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unconstitutional laws. It passes belief that a doctrine conceded in the Virginia convention and stated as indisputable by Wilson in the Pennsylvania convention was a novelty!

Pendleton, who had been a member of the Virginia Court of Appeals that decided Commonwealth v. Caton,' said:

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The very inference is that oppressive laws will not be warranted by the constitution, nor attempted by our representatives, who are selected for their ability and integrity, and that honest independent judges will never admit an oppressive construction.2

Luther Martin, author of the celebrated resolution, left the Philadelphia Convention before the close of its proceedings and opposed the Constitution in Maryland. In an address to the legislature of that State, he criticised the third article creating the judicial power. No member of the Maryland legislature could have been in doubt as to the power conferred, for he said:

Whether, therefore, any laws or regulations of the Congress, or any acts of its president, or other officers are contrary to, or not warranted by the constitution, rests only with the judges, who are appointed by Congress to determine, by whose determination every State must be bound. 3

While he did not expressly attack the provisions

George Wythe, who sat with Blair and Pendleton upon the bench that decided Commonwealth v. Caton, was also a member of the Virginia convention.

2 Elliot's Debates, iii., 548.
3 Farrand, Record of the Convention, iii., 220.

bringing State judgments under review by the Supreme Court, the tenor of his argument shows his appreciation of the existence of that power of review.

In the South Carolina convention Charles Pinckney, a delegate to the Federal Convention, thus spoke:

The judicial he conceived to be at once the most important and intricate part of the system. That a supreme federal jurisdiction was indispensable, cannot be denied. It is equally true that, in order to insure the administration of justice, it was necessary to give it all the powers, original as well as appellate, the Constitution has enumerated; without it we could not expect a due observance of treatiesthat the state judiciary would confine themselves within their proper sphere, or that general sense of justice pervade the Union which this part of the Constitution is intended to introduce and protect—that much, however, would depend upon the wisdom of the legislatures who are to organize itthat, from the extensiveness of its powers, it may be easily seen that, under a wise management, this department might be made the keystone of the arch, the means of connecting and binding the whole together, of preserving uniformity in all the judicial proceedings of the Union--that, in republics, much more (in time of peace) would always depend upon the energy and integrity of the judicial than on any other part of the government—that, to insure these, extensive authorities were necessary; particularly so were they in a tribunal constituted as this is, whose duty it would be not only to decide all national questions which should arise within the Union, but to control and keep the state judicials within their proper limits whenever they shall attempt to interfere with its power."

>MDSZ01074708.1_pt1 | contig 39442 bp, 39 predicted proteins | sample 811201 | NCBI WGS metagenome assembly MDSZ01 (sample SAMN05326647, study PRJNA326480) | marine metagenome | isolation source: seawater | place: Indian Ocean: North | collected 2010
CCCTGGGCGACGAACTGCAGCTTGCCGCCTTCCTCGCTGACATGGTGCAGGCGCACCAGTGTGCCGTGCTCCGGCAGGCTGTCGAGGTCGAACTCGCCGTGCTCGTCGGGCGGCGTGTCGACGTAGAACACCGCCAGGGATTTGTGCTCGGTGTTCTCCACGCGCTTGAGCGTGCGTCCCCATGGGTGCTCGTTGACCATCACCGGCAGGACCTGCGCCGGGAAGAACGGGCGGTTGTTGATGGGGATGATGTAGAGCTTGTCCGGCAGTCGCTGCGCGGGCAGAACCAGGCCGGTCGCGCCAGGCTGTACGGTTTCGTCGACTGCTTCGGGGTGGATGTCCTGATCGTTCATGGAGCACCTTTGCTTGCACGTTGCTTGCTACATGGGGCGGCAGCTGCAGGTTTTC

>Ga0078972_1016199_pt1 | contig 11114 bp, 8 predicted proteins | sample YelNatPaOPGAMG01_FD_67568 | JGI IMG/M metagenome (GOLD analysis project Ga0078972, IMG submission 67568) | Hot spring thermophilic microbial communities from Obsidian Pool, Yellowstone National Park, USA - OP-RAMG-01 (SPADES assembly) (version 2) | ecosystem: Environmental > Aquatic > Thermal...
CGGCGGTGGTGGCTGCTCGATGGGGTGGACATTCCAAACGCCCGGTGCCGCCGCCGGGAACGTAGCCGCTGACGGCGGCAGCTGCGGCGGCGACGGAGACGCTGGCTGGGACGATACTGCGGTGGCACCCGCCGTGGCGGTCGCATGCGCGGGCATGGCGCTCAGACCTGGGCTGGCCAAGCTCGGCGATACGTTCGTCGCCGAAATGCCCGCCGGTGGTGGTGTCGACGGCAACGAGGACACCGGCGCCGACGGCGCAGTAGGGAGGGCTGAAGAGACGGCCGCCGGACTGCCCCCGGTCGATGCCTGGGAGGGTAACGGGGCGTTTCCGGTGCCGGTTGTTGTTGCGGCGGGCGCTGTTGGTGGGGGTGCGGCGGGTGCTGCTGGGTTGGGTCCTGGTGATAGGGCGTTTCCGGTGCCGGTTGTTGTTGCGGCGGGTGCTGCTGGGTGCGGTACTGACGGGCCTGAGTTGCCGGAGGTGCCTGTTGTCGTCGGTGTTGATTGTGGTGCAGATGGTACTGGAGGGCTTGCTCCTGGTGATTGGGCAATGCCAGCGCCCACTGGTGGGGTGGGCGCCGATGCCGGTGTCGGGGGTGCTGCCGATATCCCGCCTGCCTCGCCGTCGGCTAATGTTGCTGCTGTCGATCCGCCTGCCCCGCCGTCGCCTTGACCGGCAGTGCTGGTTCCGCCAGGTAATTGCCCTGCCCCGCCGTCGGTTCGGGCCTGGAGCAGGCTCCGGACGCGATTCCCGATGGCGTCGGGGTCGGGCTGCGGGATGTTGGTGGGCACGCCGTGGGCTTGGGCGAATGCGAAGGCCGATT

* Elliot's Debates, iv., 257, 258.

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Pinckney occupied in that convention a place analogous to Wilson's in the Pennsylvania convention.

William R. Davie, who had been associated with Iredell as one of the counsel for the plaintiff in Bayard v. Singleton, was a member of the Convention of 1787, and afterwards a delegate in the North Carolina convention of 1788. In this last convention he declared in favor of plenary judicial power, taking the same stand as Iredell had taken in his “Letter of An Elector," his reply to Spaight, and his answer to George Mason's “Objections to the Constitution." Davie said: